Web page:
Merle Colby

The Big Secret is another classic era novel that I came across in one of my rambles through an antique store.  The Merle Colby writing is not really a mystery, but it does qualify in the suspense category – suspense with a slightly corrosive tang to its absurdist humor.  In Colby’s 1949 book, a group of physicist friends have come together at a conference in Washington D.C., particularly excited to hear the findings of renowned and admired scientist, Dr Trebst, that will help them and others push their work beyond present boundaries of knowledge.  Unfortunately, they are startled to discover that Dr. Trebst’s work has been classified as top secret by the government so that no one may have access to it.  Trebst is resigned, but the others are not having any of this and elect to have one of their own, Daniel Upstead stay on after the conference to consult with the president to advise him on how vital the free flow of information is to the progress of science.  From here on in, we might call this Neil DeGrasse Tyson goes to Washington, though I think that Dr. Tyson, while sharing Upstead’s integrity, intelligence, and honesty, is far more savvy.

So, armed with intellect, reason, and knowledge, our “Daniel,” a man both “up”standing and “stead”fast, faces off against the lions’ den of lobbyist, bureaucrats, military, politicians, social parasites, and business magnates to try and convey to the President of the reality that science will not bloom without the free flow of information and knowledge.  In doing so, he walks smack into the firestorm of various constituents of the above groups battling over whether the President should sign an executive order to limit not only the sharing of scientific knowledge but even research itself.  Upstead is up against shifting walls of ignorant, bigoted wealthy people trying to suppress new ideas to consolidate their power or blindly strike out at what they don’t understand; politicians and lobbyists determined to manipulate citizens with fake news stories and public relations scams that would make Fox News and their political allies blush; and “America Alone” types who count anything foreign as dangerous – though they have a habit of not recognizing anyone as a American who lacks an Anglo-Saxon name and pedigree.  Any of this sound familiar?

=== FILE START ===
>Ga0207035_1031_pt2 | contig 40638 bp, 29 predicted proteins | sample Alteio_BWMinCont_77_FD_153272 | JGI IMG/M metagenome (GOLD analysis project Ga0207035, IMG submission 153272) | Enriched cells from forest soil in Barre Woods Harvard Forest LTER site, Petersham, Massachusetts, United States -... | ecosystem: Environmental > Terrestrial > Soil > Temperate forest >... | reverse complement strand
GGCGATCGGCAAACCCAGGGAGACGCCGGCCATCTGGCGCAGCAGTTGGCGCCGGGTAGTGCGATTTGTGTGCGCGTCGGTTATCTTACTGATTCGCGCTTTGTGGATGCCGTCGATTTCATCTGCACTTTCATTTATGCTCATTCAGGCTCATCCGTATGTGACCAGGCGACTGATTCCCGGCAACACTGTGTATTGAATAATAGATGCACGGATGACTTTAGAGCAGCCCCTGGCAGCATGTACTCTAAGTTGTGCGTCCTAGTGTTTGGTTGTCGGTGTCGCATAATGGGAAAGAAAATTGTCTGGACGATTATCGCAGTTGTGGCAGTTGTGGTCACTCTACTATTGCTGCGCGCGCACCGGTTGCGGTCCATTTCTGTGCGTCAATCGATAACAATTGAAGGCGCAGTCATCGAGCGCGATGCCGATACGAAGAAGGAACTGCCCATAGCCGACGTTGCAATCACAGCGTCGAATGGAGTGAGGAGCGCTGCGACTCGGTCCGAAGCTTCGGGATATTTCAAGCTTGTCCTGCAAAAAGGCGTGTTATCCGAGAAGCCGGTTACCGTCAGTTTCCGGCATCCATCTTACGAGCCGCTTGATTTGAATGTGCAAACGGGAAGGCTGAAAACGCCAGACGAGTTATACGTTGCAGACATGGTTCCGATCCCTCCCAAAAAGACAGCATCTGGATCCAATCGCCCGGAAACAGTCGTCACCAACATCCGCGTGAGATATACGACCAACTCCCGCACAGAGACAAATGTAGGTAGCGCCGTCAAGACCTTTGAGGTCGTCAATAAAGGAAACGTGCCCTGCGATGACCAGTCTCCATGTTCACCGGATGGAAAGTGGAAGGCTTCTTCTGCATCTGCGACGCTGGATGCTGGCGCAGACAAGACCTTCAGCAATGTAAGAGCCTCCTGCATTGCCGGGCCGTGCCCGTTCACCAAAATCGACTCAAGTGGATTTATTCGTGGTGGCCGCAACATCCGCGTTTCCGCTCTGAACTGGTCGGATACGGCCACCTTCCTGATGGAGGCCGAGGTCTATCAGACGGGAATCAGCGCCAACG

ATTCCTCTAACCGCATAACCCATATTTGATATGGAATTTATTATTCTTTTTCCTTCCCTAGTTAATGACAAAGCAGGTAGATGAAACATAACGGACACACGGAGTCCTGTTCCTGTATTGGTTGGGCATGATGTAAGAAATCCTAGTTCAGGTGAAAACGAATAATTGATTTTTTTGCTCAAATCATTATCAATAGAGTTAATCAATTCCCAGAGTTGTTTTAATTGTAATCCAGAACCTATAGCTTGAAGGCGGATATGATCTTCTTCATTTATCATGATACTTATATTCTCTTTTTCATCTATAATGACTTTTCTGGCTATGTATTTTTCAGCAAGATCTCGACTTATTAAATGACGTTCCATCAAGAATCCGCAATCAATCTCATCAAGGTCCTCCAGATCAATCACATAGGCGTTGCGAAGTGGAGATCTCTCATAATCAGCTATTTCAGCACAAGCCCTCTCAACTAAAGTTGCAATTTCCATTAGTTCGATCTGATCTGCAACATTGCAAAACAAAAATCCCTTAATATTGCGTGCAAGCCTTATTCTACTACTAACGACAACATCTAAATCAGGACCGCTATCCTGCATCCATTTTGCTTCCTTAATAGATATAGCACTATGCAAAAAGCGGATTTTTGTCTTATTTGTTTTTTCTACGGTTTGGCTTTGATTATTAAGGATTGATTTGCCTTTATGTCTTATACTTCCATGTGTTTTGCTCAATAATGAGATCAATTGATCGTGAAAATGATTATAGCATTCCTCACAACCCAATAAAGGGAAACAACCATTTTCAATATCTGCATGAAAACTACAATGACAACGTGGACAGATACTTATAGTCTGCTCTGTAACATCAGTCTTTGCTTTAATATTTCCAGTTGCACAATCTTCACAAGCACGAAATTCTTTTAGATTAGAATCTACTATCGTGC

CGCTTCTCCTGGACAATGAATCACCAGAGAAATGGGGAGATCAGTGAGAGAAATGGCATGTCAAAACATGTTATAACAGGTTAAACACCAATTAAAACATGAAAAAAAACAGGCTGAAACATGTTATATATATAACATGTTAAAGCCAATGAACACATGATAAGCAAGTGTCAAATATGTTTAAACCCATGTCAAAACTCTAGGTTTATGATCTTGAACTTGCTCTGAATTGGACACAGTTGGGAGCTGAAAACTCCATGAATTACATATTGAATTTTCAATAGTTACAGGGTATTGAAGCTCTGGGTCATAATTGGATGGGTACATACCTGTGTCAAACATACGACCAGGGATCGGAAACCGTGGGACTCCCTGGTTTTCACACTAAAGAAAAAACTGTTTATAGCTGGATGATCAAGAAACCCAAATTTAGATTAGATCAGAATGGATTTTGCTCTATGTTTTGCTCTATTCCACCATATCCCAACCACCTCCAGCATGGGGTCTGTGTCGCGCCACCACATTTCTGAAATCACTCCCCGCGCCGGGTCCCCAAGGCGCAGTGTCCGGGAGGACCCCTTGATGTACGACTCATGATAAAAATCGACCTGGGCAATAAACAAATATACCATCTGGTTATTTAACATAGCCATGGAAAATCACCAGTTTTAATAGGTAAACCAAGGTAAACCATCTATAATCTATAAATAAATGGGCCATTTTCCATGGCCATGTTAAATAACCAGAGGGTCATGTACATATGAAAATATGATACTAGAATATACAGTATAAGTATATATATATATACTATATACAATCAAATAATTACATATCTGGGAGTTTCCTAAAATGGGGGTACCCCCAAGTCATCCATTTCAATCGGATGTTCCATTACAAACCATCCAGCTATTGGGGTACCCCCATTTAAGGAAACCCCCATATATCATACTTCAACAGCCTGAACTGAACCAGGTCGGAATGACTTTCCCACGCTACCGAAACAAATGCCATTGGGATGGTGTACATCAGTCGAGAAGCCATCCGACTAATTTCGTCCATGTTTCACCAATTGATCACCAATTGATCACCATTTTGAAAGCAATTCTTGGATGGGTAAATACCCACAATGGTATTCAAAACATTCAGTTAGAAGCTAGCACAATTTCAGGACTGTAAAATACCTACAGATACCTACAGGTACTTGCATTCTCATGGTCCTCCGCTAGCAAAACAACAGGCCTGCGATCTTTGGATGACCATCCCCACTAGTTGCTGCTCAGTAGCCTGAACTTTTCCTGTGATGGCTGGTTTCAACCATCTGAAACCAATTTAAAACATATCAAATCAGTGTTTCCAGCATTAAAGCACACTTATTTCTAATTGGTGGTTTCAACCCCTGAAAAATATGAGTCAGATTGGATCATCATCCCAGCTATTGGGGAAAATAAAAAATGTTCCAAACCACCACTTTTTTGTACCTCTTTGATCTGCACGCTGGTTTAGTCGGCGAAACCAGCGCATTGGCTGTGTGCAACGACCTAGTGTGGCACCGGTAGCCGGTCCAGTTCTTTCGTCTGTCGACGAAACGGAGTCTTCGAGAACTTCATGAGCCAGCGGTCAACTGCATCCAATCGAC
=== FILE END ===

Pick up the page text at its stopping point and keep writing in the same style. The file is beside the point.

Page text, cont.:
Throughout the book there’s a constant strain of why did we fight this last war if we’re turning into the enemy we just thought we defeated?  Upstead comes of age fast and, with the help of some allies from different places in the class strata and of different ethnic backgrounds, fights the good fight.  I won’t ruin the suspense and tell you how it comes out.  I’ll just say that it’s worth the read.  Isn’t it far too bad that a book written in 1949 has become more relevant than ever 70 years later?  As Upstead challenges:  “No man can really care about his country unless he cares about the world.”

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